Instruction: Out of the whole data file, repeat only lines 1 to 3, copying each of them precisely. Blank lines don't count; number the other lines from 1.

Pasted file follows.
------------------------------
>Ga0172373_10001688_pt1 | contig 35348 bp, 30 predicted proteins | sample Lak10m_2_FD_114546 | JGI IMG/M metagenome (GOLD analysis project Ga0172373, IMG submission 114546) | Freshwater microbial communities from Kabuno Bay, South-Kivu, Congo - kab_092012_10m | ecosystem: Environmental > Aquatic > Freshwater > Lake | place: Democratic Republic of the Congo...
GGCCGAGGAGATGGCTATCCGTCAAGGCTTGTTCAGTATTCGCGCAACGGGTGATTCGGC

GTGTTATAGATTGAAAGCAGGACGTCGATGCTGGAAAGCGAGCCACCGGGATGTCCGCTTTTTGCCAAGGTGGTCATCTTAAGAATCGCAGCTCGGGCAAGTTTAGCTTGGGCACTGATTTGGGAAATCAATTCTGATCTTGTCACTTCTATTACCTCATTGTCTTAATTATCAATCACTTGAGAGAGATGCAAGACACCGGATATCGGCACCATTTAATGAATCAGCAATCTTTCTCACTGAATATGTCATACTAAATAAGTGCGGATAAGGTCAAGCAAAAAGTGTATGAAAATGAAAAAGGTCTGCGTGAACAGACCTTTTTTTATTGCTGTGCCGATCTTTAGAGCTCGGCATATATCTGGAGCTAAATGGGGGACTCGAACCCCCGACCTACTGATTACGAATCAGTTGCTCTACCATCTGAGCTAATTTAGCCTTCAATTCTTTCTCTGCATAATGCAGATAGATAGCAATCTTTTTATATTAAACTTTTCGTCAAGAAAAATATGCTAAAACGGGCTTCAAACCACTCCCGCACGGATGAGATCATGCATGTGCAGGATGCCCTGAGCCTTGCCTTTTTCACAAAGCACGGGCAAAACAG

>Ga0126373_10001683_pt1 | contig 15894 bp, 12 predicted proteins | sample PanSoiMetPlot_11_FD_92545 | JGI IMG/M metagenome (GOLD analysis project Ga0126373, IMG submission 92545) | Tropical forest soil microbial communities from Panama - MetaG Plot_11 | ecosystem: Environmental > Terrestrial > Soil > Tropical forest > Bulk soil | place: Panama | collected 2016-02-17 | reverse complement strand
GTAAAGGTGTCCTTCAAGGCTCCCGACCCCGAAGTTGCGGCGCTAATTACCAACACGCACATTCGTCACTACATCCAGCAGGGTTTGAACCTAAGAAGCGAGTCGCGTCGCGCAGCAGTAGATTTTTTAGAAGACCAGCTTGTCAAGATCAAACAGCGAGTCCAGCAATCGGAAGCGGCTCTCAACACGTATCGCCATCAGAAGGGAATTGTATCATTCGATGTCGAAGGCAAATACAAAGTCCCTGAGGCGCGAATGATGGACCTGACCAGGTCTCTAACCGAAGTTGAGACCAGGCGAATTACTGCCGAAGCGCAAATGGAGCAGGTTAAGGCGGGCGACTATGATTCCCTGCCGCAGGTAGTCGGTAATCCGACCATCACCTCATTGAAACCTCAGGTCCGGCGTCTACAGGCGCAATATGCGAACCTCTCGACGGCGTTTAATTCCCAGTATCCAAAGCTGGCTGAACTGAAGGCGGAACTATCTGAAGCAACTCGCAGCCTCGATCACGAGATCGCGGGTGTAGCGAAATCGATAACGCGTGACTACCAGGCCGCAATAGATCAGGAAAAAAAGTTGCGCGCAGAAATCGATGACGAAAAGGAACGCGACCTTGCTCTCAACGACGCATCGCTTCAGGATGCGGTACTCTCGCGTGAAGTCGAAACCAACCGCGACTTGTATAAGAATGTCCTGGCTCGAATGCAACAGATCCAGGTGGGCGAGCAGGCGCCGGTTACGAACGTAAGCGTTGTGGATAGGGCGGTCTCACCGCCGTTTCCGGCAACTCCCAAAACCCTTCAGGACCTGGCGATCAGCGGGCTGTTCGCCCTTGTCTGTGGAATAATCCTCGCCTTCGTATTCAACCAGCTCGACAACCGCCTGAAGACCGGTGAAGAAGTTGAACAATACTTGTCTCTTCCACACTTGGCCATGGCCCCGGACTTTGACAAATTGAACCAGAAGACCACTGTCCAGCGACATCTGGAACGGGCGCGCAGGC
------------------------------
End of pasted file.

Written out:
>Ga0172373_10001688_pt1 | contig 35348 bp, 30 predicted proteins | sample Lak10m_2_FD_114546 | JGI IMG/M metagenome (GOLD analysis project Ga0172373, IMG submission 114546) | Freshwater microbial communities from Kabuno Bay, South-Kivu, Congo - kab_092012_10m | ecosystem: Environmental > Aquatic > Freshwater > Lake | place: Democratic Republic of the Congo...
GGCCGAGGAGATGGCTATCCGTCAAGGCTTGTTCAGTATTCGCGCAACGGGTGATTCGGC

GTGTTATAGATTGAAAGCAGGACGTCGATGCTGGAAAGCGAGCCACCGGGATGTCCGCTTTTTGCCAAGGTGGTCATCTTAAGAATCGCAGCTCGGGCAAGTTTAGCTTGGGCACTGATTTGGGAAATCAATTCTGATCTTGTCACTTCTATTACCTCATTGTCTTAATTATCAATCACTTGAGAGAGATGCAAGACACCGGATATCGGCACCATTTAATGAATCAGCAATCTTTCTCACTGAATATGTCATACTAAATAAGTGCGGATAAGGTCAAGCAAAAAGTGTATGAAAATGAAAAAGGTCTGCGTGAACAGACCTTTTTTTATTGCTGTGCCGATCTTTAGAGCTCGGCATATATCTGGAGCTAAATGGGGGACTCGAACCCCCGACCTACTGATTACGAATCAGTTGCTCTACCATCTGAGCTAATTTAGCCTTCAATTCTTTCTCTGCATAATGCAGATAGATAGCAATCTTTTTATATTAAACTTTTCGTCAAGAAAAATATGCTAAAACGGGCTTCAAACCACTCCCGCACGGATGAGATCATGCATGTGCAGGATGCCCTGAGCCTTGCCTTTTTCACAAAGCACGGGCAAAACAG